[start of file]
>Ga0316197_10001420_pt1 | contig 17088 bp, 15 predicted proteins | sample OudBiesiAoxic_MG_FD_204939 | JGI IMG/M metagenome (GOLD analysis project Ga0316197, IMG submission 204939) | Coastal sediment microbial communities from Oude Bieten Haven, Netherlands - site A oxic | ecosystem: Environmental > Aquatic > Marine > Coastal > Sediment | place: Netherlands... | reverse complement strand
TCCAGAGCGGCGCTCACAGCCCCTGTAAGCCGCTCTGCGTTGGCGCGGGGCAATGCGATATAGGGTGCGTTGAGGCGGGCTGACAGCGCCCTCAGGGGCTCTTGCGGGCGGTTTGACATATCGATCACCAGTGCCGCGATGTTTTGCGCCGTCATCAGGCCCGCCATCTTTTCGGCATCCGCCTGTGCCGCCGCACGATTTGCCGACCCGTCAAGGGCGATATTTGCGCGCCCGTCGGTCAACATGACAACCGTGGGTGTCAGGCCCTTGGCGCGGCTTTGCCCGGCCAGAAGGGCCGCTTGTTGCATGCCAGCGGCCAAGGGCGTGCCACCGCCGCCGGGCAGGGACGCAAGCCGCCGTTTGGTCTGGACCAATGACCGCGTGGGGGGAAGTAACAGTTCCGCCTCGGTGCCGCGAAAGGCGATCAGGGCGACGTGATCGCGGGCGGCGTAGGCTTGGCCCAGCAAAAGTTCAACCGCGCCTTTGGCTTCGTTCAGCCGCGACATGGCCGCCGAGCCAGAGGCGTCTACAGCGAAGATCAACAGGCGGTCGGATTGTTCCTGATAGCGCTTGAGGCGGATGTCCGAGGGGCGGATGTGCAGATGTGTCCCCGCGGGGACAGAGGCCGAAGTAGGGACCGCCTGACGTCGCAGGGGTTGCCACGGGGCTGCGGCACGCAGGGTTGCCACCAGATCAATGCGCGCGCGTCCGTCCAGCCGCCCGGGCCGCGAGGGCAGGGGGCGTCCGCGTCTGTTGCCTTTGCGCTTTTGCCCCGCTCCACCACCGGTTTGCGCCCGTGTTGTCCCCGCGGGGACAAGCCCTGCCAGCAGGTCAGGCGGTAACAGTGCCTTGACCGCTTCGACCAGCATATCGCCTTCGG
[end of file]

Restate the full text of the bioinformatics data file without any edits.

>Ga0316197_10001420_pt1 | contig 17088 bp, 15 predicted proteins | sample OudBiesiAoxic_MG_FD_204939 | JGI IMG/M metagenome (GOLD analysis project Ga0316197, IMG submission 204939) | Coastal sediment microbial communities from Oude Bieten Haven, Netherlands - site A oxic | ecosystem: Environmental > Aquatic > Marine > Coastal > Sediment | place: Netherlands... | reverse complement strand
TCCAGAGCGGCGCTCACAGCCCCTGTAAGCCGCTCTGCGTTGGCGCGGGGCAATGCGATATAGGGTGCGTTGAGGCGGGCTGACAGCGCCCTCAGGGGCTCTTGCGGGCGGTTTGACATATCGATCACCAGTGCCGCGATGTTTTGCGCCGTCATCAGGCCCGCCATCTTTTCGGCATCCGCCTGTGCCGCCGCACGATTTGCCGACCCGTCAAGGGCGATATTTGCGCGCCCGTCGGTCAACATGACAACCGTGGGTGTCAGGCCCTTGGCGCGGCTTTGCCCGGCCAGAAGGGCCGCTTGTTGCATGCCAGCGGCCAAGGGCGTGCCACCGCCGCCGGGCAGGGACGCAAGCCGCCGTTTGGTCTGGACCAATGACCGCGTGGGGGGAAGTAACAGTTCCGCCTCGGTGCCGCGAAAGGCGATCAGGGCGACGTGATCGCGGGCGGCGTAGGCTTGGCCCAGCAAAAGTTCAACCGCGCCTTTGGCTTCGTTCAGCCGCGACATGGCCGCCGAGCCAGAGGCGTCTACAGCGAAGATCAACAGGCGGTCGGATTGTTCCTGATAGCGCTTGAGGCGGATGTCCGAGGGGCGGATGTGCAGATGTGTCCCCGCGGGGACAGAGGCCGAAGTAGGGACCGCCTGACGTCGCAGGGGTTGCCACGGGGCTGCGGCACGCAGGGTTGCCACCAGATCAATGCGCGCGCGTCCGTCCAGCCGCCCGGGCCGCGAGGGCAGGGGGCGTCCGCGTCTGTTGCCTTTGCGCTTTTGCCCCGCTCCACCACCGGTTTGCGCCCGTGTTGTCCCCGCGGGGACAAGCCCTGCCAGCAGGTCAGGCGGTAACAGTGCCTTGACCGCTTCGACCAGCATATCGCCTTCGG